What’s So Funny ‘Bout Peace, Love, and Understanding?

July 12, 2008 § Leave a comment

Now reading: Vineland.

First, a tiny bit more on the (already overextended) More Is Less. The cliche has been echoed once more (although, maddeningly, I can’t find the reference now — I think it’s in Zoyd’s conversation with Hector in ch. 3), and reminded me that the other, non-literary reference the phrase conjures up might be the Reagan era and its policies of dismantling government. Reagan was, indeed, the president of more government equals less government, and vice versa. You’d think Pynchon would be behind this idea, but then the “more” that was being lessened was never military spending, covert tinkering with Latin American governments, or other CIA ops.

Second, the Marquis de Sod commercials (p. 46-47) are super-hilarious. Go to the library or bookstore and read about them right now. Now, the jokes are jokes with Pynchon, but they’re also often meaningful, and embedded in this wackiness is another interesting comment on the development of TV advertising, the ramping up of production values, and the weird investments of massive effort and money into incredibly absurd and unnecessary “micromovies” to convince us all to, say, whip our lawns into shape.”

Third, and mostly: Pynchon has escaped the hippie-writer label that Brautigan never did (he’s a much less limited writer: more of a mimic, less of a monolithic voice, more of a satirist and craftsman, less of a bard and mythologizer — a genius, not a dreamer), but Vineland is (already) clearly his look back at the Sixties and their legacy (or lack thereof). Zoyd’s a self-described “old hippie that’s gone sour.” (His interactions with his daughter, Prairie, remind me an awful lot of the hippie parents in Valley Girl.) Writing about this through the lens of the decade that dismantled the hippie ethos is interesting, and would be unavoidable in a book set in northern California even if it wasn’t what interested the author: we’ve already seen the Bodhi Dharma Pizza Temple, complete with deliriously bad organic pizza and a “Pizzic Mandala” stained-glass window, and met Prairie’s boyfriend, Isaiah Two Four, the mohawked member of the punk (or does Pynchon mean metal?) band Billy Barf and the Vomitones, who has a bank interested in financing “a chain of violence centers.”

Pynchon, as always, is genius enough that this is not annoying in the manner of so much boomer-self-involvement: he seems to be exploring the overreaction to, not “lifestyles” or stupid fads (which he’s happy enough to make fun of along with everyone else), but the goals and ideas of the time (granted, only a small minority actually understood or really cared about said goals and ideas). The idea that because hippies don’t shower or they like terrible music or are self-involved, “peace and love” must be horrible ideas worthy of ridicule, and protest of unjust and tyrannical government must be whiny and the by-product of too many drugs. The idea that getting “welfare queens” (and Zoyd’s kind of a welfare king, come to think of it) off the government dole is more important than changing the conditions that lead to the necessity of welfare in the first place. Etc etc.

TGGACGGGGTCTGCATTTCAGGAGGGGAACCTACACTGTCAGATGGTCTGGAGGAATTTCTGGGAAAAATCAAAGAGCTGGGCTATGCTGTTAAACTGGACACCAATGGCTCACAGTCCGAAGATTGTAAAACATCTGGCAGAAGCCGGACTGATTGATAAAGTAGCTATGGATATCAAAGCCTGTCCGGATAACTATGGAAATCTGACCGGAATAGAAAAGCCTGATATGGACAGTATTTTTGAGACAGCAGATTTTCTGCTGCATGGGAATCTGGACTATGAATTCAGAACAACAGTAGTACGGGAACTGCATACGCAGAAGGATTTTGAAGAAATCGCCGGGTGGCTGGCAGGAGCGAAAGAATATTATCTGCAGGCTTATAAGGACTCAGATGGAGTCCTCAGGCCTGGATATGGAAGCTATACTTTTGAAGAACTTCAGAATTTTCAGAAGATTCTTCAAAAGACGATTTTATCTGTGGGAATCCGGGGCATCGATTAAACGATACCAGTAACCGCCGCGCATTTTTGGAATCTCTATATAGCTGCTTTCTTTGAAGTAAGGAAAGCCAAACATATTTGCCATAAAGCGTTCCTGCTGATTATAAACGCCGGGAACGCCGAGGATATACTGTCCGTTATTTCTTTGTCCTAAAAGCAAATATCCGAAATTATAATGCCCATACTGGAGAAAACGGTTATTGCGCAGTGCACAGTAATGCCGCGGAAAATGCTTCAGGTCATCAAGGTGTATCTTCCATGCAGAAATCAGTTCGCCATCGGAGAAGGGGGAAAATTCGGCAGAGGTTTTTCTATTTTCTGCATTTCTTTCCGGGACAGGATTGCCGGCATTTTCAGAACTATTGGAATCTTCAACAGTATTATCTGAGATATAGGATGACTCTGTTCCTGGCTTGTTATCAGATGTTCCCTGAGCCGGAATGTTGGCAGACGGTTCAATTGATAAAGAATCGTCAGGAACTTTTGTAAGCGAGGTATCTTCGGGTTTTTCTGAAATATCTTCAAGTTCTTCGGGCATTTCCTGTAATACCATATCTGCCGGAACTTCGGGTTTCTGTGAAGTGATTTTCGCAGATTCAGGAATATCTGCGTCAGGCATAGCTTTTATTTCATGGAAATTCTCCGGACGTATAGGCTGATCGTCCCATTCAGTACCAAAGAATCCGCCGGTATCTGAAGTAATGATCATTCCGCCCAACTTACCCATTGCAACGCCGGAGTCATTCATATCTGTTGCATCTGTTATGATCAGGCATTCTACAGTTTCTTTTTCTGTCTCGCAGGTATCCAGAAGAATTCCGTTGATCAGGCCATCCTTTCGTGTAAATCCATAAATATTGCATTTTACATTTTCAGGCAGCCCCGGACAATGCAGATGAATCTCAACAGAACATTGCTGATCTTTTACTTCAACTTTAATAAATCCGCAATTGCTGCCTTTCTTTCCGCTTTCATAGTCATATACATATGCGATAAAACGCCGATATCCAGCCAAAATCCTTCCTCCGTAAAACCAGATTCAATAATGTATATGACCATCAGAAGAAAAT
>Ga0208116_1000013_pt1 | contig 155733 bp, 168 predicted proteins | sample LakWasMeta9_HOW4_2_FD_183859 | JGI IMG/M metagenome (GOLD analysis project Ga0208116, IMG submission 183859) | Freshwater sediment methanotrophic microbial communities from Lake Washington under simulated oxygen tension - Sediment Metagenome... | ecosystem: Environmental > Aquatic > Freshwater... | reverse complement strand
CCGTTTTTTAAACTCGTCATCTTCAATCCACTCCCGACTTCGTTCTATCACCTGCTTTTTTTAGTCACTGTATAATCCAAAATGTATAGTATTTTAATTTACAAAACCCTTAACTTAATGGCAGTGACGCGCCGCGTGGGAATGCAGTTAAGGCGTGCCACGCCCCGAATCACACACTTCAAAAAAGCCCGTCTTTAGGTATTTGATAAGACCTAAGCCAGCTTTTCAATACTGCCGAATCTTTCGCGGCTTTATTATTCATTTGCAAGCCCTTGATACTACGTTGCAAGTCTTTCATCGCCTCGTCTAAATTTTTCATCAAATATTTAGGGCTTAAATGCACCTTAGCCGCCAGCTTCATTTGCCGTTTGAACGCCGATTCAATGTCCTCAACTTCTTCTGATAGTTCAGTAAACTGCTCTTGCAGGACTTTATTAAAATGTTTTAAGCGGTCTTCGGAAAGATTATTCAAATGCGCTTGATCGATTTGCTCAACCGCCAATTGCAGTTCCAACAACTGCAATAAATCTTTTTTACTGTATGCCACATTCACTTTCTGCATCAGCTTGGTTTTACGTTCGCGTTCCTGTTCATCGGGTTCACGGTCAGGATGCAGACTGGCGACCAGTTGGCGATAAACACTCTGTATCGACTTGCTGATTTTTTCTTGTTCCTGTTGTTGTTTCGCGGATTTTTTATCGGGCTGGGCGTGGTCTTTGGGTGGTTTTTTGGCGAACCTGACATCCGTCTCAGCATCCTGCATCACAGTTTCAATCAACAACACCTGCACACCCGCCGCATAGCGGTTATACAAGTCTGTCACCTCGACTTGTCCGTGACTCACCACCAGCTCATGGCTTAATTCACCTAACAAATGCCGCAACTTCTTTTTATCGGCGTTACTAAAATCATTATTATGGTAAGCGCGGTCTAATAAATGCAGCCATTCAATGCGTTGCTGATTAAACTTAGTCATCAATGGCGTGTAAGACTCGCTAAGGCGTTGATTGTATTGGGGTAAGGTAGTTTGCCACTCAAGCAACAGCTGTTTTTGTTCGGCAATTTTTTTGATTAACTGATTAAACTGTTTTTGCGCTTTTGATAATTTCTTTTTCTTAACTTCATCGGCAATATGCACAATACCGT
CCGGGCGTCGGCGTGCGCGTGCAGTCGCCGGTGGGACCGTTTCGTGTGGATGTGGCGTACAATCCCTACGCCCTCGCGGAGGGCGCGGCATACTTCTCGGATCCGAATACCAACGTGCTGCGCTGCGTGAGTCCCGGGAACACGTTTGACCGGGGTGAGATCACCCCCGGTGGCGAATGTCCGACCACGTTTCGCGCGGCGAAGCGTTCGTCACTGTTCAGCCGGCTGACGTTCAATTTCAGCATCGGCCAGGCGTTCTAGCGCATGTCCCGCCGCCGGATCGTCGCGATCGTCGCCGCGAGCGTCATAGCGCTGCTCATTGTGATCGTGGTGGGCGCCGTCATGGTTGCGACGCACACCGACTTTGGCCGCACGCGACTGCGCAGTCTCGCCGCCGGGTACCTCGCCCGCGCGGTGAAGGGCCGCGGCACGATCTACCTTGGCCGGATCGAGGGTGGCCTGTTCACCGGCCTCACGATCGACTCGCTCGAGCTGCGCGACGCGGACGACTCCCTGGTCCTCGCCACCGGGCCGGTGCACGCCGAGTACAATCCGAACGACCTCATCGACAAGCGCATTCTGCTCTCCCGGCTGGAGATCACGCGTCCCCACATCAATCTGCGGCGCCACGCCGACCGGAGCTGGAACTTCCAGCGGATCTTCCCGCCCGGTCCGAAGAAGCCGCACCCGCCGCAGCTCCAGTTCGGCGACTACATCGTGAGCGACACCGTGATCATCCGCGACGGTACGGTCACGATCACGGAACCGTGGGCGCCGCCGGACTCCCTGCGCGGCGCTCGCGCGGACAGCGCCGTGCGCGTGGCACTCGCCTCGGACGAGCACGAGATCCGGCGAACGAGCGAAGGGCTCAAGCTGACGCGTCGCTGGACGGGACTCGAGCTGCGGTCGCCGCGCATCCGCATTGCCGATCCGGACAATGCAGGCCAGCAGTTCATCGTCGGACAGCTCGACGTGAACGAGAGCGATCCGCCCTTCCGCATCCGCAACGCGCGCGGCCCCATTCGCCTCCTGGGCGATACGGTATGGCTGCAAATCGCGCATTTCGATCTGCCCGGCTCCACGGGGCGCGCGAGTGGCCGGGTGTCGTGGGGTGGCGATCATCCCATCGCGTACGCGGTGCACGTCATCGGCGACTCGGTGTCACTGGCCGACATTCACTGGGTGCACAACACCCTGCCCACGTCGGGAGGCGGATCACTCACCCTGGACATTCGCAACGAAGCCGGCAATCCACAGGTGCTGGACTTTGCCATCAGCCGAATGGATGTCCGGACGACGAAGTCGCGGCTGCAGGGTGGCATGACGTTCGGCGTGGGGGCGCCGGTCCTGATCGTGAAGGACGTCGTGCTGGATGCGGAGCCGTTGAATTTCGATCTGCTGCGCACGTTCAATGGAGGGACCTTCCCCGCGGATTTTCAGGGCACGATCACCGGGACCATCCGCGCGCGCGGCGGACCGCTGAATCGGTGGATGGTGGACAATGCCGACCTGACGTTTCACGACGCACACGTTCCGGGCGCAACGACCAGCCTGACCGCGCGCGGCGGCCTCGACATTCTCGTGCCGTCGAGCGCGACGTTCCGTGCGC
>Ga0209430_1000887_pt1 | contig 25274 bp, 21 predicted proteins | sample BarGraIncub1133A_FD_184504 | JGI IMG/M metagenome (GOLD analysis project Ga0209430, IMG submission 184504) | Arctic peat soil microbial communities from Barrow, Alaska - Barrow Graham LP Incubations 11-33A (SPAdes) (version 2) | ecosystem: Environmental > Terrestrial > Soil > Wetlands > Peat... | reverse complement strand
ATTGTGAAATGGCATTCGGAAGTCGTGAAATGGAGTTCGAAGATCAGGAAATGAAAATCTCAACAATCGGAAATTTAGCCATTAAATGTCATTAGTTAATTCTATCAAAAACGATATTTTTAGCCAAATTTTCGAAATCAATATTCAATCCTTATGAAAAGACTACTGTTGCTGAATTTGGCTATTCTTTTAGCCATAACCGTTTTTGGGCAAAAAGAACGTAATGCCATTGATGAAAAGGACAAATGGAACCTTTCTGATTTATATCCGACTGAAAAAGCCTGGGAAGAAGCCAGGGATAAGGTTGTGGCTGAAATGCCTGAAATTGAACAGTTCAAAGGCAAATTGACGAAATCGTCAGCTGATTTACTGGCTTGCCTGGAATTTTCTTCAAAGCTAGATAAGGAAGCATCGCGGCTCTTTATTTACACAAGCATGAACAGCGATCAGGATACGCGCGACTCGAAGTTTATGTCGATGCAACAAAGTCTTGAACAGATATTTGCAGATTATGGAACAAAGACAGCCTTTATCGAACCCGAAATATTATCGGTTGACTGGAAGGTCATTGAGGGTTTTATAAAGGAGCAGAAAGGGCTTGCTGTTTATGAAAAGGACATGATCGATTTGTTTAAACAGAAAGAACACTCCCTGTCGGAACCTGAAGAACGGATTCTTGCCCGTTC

All the same, he does seem more involved personally than in previous books: there seem to be more passages of authorial interpretation than previously, more moments of non-wacky retrospection. There’s the really interesting discussion between Hector and Zoyd on “who was saved” by the sixties (the inevitable preterition theme), and the stunning paragraph following (seemingly in the narrator’s own voice, for the most part) on Hector’s self-pity for his own state of being fallen (p. 28-30). There’re also Zoyd’s reflections on his relationship with his ex-wife Frenesi (Spanish for “frenzy,” apparently, and the name of a jazz standard, sez Wikipedia).

Here’s a gorgeous paragraph on their wedding. I love how it combines obvious (but nevertheless funny) satire on hippieness with emphasis on the importance of the moment. I love its ambiguous attention to the vagaries of memory, the way it never actually disproves that greeting card “soft-focus” it acknowledges, and its strange and disquieting (for Pynchon) certitude about the character of the “Mellow Sixties.” And the complexity of those last two sentences!

“Frenesi Margaret, Zoyd Herbert, will you, for real, in trouble or in trippiness, promise to remain always on the groovy high known as Love,” and so forth, it may have taken hours or been over in half a minute, there were few if any timepieces among those assembled, and nobody seemed restless, this after all being the Mellow Sixties, a slower-moving time, predigital, not yet so cut into pieces, not even by television. It would be easy to remember the day as a soft-focus shot, the kind to be seen on “sensitivity” greeting cards in another few years. Everything in nature, every living being on the hillside that day, strange as it sounded later whenever Zoyd tried to tell about it, was gentle, at peace — the visible world was a sunlit sheep farm. War in Vietnam, murder as an instrument of American politics, black neighborhoods torched to ashes and death, all must have been off on some other planet.

Brautigan’s Shibboleths

July 9, 2008 § Leave a comment